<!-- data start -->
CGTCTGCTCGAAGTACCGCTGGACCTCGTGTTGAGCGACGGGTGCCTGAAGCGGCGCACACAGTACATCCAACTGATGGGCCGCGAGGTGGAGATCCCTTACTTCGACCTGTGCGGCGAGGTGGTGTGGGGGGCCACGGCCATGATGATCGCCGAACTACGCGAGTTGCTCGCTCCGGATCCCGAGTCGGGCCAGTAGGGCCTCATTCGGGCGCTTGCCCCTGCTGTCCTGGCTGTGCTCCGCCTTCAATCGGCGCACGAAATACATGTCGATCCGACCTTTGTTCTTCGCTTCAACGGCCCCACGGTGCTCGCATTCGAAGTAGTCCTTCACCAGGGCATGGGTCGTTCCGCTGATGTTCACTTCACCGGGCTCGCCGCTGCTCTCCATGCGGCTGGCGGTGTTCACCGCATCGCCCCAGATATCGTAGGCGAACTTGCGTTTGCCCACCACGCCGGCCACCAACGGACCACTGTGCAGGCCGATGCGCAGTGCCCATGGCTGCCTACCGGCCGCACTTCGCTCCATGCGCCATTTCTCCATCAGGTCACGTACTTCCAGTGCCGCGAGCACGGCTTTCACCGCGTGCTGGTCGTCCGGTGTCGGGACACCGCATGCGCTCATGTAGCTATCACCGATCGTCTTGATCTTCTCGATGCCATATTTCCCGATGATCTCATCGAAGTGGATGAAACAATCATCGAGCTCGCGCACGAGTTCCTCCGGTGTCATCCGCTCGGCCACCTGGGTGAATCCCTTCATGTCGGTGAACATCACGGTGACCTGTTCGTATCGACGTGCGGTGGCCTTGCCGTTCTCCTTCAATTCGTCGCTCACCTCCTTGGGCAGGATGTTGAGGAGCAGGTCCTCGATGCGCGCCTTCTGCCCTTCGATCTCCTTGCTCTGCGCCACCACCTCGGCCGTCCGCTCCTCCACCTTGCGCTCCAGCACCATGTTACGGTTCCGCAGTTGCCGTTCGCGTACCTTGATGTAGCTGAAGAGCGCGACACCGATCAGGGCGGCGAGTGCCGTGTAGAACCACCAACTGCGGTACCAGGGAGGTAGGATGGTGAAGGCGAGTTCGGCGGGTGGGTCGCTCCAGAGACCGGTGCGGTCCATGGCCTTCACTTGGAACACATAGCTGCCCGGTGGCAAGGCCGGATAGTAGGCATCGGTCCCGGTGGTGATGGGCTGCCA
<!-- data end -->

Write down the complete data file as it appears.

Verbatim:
CGTCTGCTCGAAGTACCGCTGGACCTCGTGTTGAGCGACGGGTGCCTGAAGCGGCGCACACAGTACATCCAACTGATGGGCCGCGAGGTGGAGATCCCTTACTTCGACCTGTGCGGCGAGGTGGTGTGGGGGGCCACGGCCATGATGATCGCCGAACTACGCGAGTTGCTCGCTCCGGATCCCGAGTCGGGCCAGTAGGGCCTCATTCGGGCGCTTGCCCCTGCTGTCCTGGCTGTGCTCCGCCTTCAATCGGCGCACGAAATACATGTCGATCCGACCTTTGTTCTTCGCTTCAACGGCCCCACGGTGCTCGCATTCGAAGTAGTCCTTCACCAGGGCATGGGTCGTTCCGCTGATGTTCACTTCACCGGGCTCGCCGCTGCTCTCCATGCGGCTGGCGGTGTTCACCGCATCGCCCCAGATATCGTAGGCGAACTTGCGTTTGCCCACCACGCCGGCCACCAACGGACCACTGTGCAGGCCGATGCGCAGTGCCCATGGCTGCCTACCGGCCGCACTTCGCTCCATGCGCCATTTCTCCATCAGGTCACGTACTTCCAGTGCCGCGAGCACGGCTTTCACCGCGTGCTGGTCGTCCGGTGTCGGGACACCGCATGCGCTCATGTAGCTATCACCGATCGTCTTGATCTTCTCGATGCCATATTTCCCGATGATCTCATCGAAGTGGATGAAACAATCATCGAGCTCGCGCACGAGTTCCTCCGGTGTCATCCGCTCGGCCACCTGGGTGAATCCCTTCATGTCGGTGAACATCACGGTGACCTGTTCGTATCGACGTGCGGTGGCCTTGCCGTTCTCCTTCAATTCGTCGCTCACCTCCTTGGGCAGGATGTTGAGGAGCAGGTCCTCGATGCGCGCCTTCTGCCCTTCGATCTCCTTGCTCTGCGCCACCACCTCGGCCGTCCGCTCCTCCACCTTGCGCTCCAGCACCATGTTACGGTTCCGCAGTTGCCGTTCGCGTACCTTGATGTAGCTGAAGAGCGCGACACCGATCAGGGCGGCGAGTGCCGTGTAGAACCACCAACTGCGGTACCAGGGAGGTAGGATGGTGAAGGCGAGTTCGGCGGGTGGGTCGCTCCAGAGACCGGTGCGGTCCATGGCCTTCACTTGGAACACATAGCTGCCCGGTGGCAAGGCCGGATAGTAGGCATCGGTCCCGGTGGTGATGGGCTGCCA